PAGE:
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Every succulent lover has experienced the disappointment of discovering that one of their favorite succulents is dying. No matter how much experience with succulents you have, this moment can send you into a state of panic. How could this happen?!
There are many reasons why your succulent may appear to be dying. Knowing the cause of your precious plant’s declining health will help you form the best plan of treatment and give your succulent the best chance of survival.
Reasons Your Succulent May Be Dying
Two of the most common reasons for dying succulents has to do with their watering schedule. Some species of succulents are more forgiving than others, so it may take some practice to figure out the right watering schedule for your plants.
If you need help figuring out how often to water your succulents and cacti, check out our Ultimate Guide.
You can also learn how to deal with common succulent pests if this is your first time dealing with an infestation.
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One of the most common reasons for succulent suffering is overwatering. Succulents are drought-loving plants that prefer far less water than many other houseplants. If you water your succulents on the same schedule as your non-succulent houseplants, it’s likely that your succulents are getting too much moisture.
If you’ve planted your succulents in a container without proper drainage or in water retaining soil, it can be especially easy to overwater them. It’s also easy to overwater your succulents and cacti if you live in a humid climate.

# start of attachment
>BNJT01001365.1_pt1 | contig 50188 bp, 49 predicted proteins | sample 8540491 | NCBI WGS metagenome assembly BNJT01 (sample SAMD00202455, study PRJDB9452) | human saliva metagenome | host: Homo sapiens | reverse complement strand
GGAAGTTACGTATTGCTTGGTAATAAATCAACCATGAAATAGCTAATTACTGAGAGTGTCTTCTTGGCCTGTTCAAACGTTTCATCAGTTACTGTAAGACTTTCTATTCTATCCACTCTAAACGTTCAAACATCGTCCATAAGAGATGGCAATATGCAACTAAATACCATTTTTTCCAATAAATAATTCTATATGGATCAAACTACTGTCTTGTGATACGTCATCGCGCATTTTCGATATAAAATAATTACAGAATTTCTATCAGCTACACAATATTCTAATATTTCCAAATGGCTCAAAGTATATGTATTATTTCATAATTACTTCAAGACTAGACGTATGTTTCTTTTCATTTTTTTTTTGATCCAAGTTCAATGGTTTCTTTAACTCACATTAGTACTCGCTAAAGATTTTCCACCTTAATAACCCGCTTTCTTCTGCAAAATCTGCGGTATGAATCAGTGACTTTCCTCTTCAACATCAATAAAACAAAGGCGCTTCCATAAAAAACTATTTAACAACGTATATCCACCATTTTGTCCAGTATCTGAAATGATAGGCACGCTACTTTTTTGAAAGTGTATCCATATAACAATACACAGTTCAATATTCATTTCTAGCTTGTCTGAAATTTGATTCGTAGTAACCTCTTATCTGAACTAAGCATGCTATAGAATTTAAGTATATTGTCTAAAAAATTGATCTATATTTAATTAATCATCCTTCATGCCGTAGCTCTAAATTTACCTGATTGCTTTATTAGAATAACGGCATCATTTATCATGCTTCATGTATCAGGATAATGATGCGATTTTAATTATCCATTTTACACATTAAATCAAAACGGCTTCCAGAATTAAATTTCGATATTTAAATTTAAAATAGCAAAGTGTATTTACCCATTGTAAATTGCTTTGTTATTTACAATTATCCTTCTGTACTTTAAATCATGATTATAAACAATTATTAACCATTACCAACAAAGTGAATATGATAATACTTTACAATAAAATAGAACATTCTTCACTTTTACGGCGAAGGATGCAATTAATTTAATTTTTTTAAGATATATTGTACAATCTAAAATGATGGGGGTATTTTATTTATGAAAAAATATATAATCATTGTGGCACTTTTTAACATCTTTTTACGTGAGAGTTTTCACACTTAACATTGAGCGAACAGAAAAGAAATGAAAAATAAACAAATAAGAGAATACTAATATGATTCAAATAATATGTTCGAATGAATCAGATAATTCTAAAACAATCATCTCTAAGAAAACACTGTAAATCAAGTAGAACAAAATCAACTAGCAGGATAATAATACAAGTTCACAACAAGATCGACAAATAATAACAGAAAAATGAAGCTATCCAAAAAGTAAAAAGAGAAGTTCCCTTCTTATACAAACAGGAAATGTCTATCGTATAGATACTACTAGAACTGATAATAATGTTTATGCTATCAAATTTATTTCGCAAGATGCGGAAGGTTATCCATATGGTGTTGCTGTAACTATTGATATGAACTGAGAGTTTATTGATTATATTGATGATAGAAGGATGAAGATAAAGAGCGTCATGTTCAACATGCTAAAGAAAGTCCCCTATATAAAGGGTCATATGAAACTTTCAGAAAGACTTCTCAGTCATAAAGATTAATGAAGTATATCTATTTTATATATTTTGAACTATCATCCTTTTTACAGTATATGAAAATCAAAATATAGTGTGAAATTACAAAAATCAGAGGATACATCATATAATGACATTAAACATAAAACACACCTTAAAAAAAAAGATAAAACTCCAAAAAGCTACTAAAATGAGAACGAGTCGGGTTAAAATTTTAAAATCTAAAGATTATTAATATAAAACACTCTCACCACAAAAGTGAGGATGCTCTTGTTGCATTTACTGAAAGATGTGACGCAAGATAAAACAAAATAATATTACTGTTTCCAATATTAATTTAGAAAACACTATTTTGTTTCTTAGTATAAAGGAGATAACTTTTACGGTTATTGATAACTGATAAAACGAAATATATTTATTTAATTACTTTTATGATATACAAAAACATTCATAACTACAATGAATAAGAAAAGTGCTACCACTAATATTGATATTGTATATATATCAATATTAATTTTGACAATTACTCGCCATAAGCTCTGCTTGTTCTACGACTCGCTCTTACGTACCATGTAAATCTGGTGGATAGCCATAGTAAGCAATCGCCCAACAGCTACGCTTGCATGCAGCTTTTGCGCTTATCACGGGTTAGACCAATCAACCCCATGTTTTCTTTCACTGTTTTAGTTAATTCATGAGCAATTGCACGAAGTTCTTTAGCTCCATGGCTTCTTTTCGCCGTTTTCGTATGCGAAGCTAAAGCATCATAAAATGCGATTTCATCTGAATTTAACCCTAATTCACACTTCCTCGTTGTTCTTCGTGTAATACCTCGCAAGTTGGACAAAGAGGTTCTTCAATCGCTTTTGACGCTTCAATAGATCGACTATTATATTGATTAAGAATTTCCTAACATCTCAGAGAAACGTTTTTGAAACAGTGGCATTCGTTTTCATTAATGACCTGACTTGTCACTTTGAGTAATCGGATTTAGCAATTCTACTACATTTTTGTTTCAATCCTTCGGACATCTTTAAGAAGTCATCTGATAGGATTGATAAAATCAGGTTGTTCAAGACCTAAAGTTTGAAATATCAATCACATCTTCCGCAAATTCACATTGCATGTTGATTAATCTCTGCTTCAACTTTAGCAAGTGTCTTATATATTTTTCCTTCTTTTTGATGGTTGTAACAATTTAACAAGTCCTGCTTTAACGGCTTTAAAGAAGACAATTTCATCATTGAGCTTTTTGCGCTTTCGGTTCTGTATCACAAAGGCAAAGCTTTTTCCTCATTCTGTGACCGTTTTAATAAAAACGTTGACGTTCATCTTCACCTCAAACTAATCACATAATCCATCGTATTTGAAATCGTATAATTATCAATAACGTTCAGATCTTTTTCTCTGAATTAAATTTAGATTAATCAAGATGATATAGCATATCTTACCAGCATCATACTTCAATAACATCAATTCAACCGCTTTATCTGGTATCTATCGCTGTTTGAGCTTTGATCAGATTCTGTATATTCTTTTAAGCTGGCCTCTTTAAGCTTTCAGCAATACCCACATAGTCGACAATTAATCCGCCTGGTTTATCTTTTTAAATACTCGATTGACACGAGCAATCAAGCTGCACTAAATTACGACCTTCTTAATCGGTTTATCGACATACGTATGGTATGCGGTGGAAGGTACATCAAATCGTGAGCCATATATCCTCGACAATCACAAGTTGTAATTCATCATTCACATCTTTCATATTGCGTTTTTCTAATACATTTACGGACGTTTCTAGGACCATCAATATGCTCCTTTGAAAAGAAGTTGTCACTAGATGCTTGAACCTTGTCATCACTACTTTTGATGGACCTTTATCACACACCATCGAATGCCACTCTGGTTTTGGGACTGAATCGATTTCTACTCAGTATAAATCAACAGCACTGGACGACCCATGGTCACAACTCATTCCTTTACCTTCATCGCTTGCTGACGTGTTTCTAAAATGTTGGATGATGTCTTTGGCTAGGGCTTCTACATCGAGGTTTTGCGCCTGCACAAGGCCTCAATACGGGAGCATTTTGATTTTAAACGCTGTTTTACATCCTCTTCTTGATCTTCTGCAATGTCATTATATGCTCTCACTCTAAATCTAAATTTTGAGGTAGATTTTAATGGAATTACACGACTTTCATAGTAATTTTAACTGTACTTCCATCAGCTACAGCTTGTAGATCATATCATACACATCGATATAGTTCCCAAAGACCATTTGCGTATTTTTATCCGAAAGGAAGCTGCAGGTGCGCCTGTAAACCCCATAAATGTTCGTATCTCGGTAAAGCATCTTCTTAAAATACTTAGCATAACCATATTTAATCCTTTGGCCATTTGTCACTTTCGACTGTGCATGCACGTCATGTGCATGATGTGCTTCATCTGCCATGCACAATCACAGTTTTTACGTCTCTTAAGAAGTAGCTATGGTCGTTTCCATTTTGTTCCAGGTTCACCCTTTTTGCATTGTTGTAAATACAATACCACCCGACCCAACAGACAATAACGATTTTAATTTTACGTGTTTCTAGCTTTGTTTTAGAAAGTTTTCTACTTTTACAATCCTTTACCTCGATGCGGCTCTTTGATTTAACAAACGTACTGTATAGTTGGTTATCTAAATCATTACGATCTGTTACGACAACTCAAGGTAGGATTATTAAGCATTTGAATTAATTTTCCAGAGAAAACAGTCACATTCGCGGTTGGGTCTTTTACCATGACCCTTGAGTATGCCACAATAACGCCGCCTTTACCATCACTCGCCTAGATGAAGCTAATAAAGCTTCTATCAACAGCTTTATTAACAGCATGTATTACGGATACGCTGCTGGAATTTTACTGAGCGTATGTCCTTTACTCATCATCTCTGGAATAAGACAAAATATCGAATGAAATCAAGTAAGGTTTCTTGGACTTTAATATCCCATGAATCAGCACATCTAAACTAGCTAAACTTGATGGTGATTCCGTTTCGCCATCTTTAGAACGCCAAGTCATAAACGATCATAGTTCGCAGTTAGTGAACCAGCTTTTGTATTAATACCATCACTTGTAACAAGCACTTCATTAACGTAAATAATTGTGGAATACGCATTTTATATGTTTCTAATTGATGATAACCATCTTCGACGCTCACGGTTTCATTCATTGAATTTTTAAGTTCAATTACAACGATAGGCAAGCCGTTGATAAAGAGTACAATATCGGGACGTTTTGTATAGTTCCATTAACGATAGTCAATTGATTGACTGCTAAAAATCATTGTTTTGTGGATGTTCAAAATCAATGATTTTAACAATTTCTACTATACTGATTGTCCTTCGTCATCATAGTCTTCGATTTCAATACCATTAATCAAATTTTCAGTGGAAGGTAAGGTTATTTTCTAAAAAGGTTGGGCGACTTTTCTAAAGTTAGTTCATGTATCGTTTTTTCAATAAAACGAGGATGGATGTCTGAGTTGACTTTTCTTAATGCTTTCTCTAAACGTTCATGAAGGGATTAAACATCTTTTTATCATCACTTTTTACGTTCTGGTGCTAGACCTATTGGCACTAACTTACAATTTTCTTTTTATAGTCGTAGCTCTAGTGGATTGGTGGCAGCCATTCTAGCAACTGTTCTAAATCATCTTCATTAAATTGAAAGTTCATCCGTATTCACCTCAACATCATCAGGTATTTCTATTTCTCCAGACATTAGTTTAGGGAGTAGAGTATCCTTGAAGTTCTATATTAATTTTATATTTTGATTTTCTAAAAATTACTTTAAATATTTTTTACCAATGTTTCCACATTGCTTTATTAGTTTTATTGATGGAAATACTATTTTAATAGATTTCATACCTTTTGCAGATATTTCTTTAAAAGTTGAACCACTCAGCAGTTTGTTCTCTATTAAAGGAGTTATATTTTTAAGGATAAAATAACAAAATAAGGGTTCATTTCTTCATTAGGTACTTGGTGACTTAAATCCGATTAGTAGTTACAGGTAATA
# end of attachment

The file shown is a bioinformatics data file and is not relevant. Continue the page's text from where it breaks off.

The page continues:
Signs of overwatering can include soft or mushy leaves. Overwatered leaves can also have a somewhat wrinkled appearance, which might be confused for underwatering. The main difference here is that underwatered succulents do not feel mushy to the touch.
Depending on the species, the leaves may also have a translucent appearance to them. This is a sure sign that your succulent has absorbed more water than it can handle. Some leaves may brown as they begin to die.
The leaves on an overwatered succulent will also drop at the slightest touch. Typically, the bottom leaves are the first to go.
If overwatering continues beyond these initial symptoms, root rot will probably take hold. The roots will begin to rot and turn black, then the stem, and finally the leaves.
If you happen to catch root rot in its early stages, you may still be able to revive your succulent, but once the rot starts moving up the stem, it’s unlikely that your plant can be saved.
Read Related Topic: How to Treat Scale on your Succulents and Cacti
Since succulents and cacti are so drought-tolerant, many people mistakenly believe that you don’t need to water them hardly at all. While it’s true that these plants can survive long periods without water, they can’t survive with no water.
So how long can succulents go without water? Well, it depends on the species as well as the conditions the plants are grown under. Many succulents also experience periods of dormancy where they can go as long as several months without moisture.
However, it’s safe to say that if your succulents are looking under the weather or appear to be dying, you might be underwatering them. This is especially true if your succulents are looking shriveled during the growing season rather than during dormancy. Most succulents will go dormant in the winter, but you’ll need to research the plants in your garden to be sure.
Early signs of underwatering can include wilting and wrinkly or shriveled leaves. Unlike with overwatering, the wrinkling will have the distinct appearance of a plant in need of water. The leaves will be shrunken and may have a crispy texture rather than the squishy leaves of an overwatered succulent.